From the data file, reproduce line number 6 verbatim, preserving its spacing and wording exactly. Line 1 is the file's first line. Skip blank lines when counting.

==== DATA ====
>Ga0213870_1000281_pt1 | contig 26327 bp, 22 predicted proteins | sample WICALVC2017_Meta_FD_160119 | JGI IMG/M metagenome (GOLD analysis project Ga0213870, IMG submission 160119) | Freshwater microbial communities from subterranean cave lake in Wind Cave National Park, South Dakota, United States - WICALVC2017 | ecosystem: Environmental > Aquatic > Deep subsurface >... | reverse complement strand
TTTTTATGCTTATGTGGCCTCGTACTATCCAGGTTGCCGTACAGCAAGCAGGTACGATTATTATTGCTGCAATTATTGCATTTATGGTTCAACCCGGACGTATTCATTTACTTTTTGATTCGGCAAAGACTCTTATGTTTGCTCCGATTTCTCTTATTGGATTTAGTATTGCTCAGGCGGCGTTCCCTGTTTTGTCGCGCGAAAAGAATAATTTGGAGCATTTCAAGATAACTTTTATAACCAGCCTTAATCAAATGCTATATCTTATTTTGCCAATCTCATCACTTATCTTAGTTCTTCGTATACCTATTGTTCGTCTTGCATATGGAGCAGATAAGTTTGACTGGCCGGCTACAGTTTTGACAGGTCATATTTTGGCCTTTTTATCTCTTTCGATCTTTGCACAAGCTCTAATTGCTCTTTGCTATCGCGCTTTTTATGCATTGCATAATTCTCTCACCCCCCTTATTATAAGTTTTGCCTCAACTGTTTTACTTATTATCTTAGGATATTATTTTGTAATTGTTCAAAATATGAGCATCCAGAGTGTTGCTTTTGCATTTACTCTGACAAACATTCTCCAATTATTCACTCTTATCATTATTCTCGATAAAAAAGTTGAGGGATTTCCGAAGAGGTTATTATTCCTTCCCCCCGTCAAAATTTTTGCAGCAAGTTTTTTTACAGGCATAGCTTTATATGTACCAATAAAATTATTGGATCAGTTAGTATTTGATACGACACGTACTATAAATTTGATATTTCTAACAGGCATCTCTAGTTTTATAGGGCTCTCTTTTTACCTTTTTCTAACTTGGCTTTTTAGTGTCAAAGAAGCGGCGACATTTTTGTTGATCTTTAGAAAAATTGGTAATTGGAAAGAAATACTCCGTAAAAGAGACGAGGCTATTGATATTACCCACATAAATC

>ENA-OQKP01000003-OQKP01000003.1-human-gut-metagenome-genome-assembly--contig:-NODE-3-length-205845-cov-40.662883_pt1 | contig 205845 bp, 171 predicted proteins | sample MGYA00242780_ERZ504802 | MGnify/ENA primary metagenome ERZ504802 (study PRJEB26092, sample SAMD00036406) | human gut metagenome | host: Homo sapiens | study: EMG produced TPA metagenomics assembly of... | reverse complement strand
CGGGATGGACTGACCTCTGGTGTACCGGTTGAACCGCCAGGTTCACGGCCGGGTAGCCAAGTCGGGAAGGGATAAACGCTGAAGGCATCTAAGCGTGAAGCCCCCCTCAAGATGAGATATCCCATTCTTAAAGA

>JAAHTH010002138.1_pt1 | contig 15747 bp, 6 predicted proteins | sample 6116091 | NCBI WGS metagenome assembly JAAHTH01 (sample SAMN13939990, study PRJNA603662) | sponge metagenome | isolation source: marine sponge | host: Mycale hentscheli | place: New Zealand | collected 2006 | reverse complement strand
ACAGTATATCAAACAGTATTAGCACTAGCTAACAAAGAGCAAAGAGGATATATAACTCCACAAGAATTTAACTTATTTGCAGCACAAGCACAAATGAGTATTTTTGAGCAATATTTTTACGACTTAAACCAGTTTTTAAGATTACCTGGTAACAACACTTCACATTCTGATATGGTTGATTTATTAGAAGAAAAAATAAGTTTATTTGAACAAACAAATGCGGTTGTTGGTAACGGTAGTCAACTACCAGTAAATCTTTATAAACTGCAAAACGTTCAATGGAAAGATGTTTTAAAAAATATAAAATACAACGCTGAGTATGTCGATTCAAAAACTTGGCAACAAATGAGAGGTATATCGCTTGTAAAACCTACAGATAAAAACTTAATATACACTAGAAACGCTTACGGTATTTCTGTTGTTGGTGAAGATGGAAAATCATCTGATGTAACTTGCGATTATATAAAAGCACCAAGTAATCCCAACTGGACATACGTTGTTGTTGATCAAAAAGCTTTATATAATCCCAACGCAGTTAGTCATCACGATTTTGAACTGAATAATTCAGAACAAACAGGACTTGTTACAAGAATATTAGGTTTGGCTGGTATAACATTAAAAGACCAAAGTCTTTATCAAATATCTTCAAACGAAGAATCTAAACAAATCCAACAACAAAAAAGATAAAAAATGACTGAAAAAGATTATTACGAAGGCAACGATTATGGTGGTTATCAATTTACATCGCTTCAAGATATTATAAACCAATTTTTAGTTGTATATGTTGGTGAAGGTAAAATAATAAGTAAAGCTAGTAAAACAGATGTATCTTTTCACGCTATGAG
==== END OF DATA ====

ACAGTATATCAAACAGTATTAGCACTAGCTAACAAAGAGCAAAGAGGATATATAACTCCACAAGAATTTAACTTATTTGCAGCACAAGCACAAATGAGTATTTTTGAGCAATATTTTTACGACTTAAACCAGTTTTTAAGATTACCTGGTAACAACACTTCACATTCTGATATGGTTGATTTATTAGAAGAAAAAATAAGTTTATTTGAACAAACAAATGCGGTTGTTGGTAACGGTAGTCAACTACCAGTAAATCTTTATAAACTGCAAAACGTTCAATGGAAAGATGTTTTAAAAAATATAAAATACAACGCTGAGTATGTCGATTCAAAAACTTGGCAACAAATGAGAGGTATATCGCTTGTAAAACCTACAGATAAAAACTTAATATACACTAGAAACGCTTACGGTATTTCTGTTGTTGGTGAAGATGGAAAATCATCTGATGTAACTTGCGATTATATAAAAGCACCAAGTAATCCCAACTGGACATACGTTGTTGTTGATCAAAAAGCTTTATATAATCCCAACGCAGTTAGTCATCACGATTTTGAACTGAATAATTCAGAACAAACAGGACTTGTTACAAGAATATTAGGTTTGGCTGGTATAACATTAAAAGACCAAAGTCTTTATCAAATATCTTCAAACGAAGAATCTAAACAAATCCAACAACAAAAAAGATAAAAAATGACTGAAAAAGATTATTACGAAGGCAACGATTATGGTGGTTATCAATTTACATCGCTTCAAGATATTATAAACCAATTTTTAGTTGTATATGTTGGTGAAGGTAAAATAATAAGTAAAGCTAGTAAAACAGATGTATCTTTTCACGCTATGAG